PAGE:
by Anton Shilov
03/30/2011 | 10:29 AM
Even though Nintendo is the first company to announce a portable video game system with auto-stereoscopic 3D screen, it does not seem that the company truly believes in stereo-3D (S3D) technology in general. Speaking to a major TV channel, the president of Nintendo of America expressed doubts that S3D will be the main feature of the company's next-gen console.
"Glasses-free is a big deal. We have not said publicly what the next thing for us will be in the home console space, but based on what we have learned on 3-D, likely, that won't be it," said Reggie Fils-Aime, the president of Nintendo, in an interview with CNN web-site.
At present stereo-3D HDTVs require special glasses to produce S3D effect. Those glasses sometimes cause headaches and require viewers to sit under certain angle to the screen. Generally, the technology is not really universal, in fact, even the glasses are proprietary for every TV manufacturer. Nintendo's auto-stereoscopic-3D technology for 3DS, which was developed by Sharp, also has loads of limitations. Still, the message from Nintendo is clear: S3D should be glasses free.
"[S3D] is something that we've been continually testing and working on at Nintendo. We've never actually stopped looking at 3-D as a viable product. And it just so happens that the technology in the marketplace now coincides with what we wanted to do. So actually, it was just very fortuitous timing. [...] I think at Nintendo, we realize that any sort of goggle-type 3-D technology was not going to work. In order to make 3D technology viable with video games, we thought we needed to have glasses-free 3D," said Hideki Konno, a key person in the 3DS's development and the development head of Nintendo EAD Software Development Group.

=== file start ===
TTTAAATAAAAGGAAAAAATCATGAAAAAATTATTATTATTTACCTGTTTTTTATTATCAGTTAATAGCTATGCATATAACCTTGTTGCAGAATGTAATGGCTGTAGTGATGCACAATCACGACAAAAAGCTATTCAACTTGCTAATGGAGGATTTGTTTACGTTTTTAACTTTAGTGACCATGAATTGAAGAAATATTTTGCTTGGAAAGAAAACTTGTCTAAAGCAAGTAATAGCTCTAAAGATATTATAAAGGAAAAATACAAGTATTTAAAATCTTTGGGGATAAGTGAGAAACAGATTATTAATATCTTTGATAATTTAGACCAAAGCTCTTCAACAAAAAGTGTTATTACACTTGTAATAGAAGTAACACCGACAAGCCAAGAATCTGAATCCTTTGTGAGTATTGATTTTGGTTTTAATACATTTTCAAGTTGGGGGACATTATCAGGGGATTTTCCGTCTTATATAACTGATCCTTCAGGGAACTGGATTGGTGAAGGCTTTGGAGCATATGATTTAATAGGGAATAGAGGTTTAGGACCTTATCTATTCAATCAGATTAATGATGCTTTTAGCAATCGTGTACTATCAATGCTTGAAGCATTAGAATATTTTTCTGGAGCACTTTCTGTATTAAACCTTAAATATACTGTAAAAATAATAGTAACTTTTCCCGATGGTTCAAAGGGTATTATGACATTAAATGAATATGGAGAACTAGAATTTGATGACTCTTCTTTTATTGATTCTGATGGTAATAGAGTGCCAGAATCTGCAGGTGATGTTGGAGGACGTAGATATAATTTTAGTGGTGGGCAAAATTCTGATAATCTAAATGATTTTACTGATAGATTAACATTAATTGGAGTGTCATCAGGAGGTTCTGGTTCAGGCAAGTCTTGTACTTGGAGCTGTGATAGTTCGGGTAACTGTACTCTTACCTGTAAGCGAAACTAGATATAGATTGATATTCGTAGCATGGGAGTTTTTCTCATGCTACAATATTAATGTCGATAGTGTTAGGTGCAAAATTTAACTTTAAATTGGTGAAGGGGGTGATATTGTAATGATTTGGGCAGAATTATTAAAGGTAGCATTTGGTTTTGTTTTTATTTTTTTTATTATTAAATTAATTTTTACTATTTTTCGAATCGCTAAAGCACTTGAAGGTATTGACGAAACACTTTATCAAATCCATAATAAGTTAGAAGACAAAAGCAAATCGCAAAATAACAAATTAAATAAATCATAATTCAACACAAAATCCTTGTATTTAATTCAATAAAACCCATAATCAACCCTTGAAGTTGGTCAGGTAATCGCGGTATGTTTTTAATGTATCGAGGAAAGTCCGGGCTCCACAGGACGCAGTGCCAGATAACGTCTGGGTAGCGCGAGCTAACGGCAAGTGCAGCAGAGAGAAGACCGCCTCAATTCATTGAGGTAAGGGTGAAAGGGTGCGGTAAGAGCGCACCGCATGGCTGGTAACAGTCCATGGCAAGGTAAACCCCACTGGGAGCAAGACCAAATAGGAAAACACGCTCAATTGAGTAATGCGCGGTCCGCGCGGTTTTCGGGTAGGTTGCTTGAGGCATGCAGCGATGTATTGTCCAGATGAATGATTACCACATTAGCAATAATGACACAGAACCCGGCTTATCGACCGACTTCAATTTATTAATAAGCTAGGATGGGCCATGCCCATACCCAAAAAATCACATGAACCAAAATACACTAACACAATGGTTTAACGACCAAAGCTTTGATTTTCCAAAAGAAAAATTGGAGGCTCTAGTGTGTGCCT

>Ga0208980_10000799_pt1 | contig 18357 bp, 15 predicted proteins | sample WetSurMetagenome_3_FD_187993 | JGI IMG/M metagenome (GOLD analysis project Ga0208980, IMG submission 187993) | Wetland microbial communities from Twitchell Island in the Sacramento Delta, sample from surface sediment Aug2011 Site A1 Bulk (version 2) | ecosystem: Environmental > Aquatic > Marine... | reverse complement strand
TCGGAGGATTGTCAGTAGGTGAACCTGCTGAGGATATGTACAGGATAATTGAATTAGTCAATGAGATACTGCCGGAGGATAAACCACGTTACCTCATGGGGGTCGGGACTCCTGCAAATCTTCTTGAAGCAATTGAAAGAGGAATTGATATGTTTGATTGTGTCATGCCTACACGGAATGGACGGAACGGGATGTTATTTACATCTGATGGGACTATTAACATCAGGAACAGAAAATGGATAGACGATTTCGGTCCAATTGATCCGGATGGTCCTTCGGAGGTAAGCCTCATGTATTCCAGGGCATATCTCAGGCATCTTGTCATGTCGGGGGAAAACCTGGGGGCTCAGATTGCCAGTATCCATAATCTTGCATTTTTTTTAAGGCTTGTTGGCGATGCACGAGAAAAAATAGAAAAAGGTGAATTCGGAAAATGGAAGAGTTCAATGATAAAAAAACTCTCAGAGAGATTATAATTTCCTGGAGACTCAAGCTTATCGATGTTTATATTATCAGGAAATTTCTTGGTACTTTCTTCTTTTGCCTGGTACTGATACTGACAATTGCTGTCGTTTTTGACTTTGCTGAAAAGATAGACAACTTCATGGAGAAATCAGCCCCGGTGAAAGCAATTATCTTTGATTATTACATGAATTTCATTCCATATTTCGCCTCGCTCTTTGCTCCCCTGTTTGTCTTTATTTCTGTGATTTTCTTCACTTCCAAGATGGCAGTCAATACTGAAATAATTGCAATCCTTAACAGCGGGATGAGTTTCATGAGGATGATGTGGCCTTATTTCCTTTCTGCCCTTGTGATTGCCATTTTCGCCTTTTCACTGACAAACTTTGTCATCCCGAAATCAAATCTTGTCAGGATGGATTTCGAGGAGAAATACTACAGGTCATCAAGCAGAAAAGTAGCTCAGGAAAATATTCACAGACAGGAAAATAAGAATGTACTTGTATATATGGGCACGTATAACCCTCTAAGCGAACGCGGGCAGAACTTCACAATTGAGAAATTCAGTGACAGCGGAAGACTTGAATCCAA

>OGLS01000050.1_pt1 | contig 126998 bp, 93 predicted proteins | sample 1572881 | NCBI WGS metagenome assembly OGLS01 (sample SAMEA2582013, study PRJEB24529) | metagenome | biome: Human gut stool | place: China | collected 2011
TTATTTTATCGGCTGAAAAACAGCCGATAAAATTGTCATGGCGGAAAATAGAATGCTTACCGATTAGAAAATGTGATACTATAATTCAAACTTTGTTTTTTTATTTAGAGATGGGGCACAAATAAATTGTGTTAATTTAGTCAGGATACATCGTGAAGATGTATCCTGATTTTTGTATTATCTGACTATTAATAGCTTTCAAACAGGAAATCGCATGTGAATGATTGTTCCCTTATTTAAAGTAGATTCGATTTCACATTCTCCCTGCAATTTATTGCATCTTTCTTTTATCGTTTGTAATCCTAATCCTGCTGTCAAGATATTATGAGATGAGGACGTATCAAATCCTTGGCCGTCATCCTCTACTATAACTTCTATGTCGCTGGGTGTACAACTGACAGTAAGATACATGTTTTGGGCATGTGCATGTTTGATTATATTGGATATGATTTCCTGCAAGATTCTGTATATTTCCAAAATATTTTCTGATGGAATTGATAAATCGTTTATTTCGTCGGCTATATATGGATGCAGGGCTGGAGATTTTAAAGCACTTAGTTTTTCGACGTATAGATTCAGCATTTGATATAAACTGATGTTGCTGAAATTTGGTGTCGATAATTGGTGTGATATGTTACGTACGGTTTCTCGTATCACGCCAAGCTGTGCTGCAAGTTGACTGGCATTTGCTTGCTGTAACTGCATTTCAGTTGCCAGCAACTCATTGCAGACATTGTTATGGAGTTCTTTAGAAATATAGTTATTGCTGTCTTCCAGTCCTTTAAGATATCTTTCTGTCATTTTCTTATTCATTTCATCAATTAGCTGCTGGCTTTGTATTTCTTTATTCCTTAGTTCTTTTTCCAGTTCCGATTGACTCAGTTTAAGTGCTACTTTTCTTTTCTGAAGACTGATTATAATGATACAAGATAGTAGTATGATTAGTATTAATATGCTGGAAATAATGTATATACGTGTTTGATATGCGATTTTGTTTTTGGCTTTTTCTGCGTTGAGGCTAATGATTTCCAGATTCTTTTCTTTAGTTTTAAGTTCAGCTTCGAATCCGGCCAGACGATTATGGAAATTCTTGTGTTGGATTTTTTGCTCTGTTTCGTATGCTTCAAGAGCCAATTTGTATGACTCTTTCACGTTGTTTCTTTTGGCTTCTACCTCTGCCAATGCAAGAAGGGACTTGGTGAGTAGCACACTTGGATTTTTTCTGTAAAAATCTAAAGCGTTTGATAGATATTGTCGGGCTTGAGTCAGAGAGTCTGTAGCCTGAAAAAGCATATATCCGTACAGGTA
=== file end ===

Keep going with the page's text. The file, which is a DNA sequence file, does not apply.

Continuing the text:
There are a lot of talks about glasses-free stereo-3D HDTVs by various manufacturers. But given the fact that their mainstream availability can hardly be forecasted for the next several years, S3D effect will hardly be an important capability of Nintendo's next console, which is, according to rumours, due in 2012 and is set to be revealed in the middle of the year.
The next-gen Nintendo console is projected to be based on a quad-core Marvell Armada system-on-chip that is compliant with ARM architecture, will feature integrated Blu-ray reader and will sport "a mobile projector of some sort". The rumoured specifications do not seem to be credible. Nintendo used microprocessors based on IBM's Power architecture as well as proprietary optical disc standards for both GameCube and Wii consoles and it is not very likely that the company decides to radically change its approach with the next-generation console. Interestingly, but the rumoured console even does not have a code-name.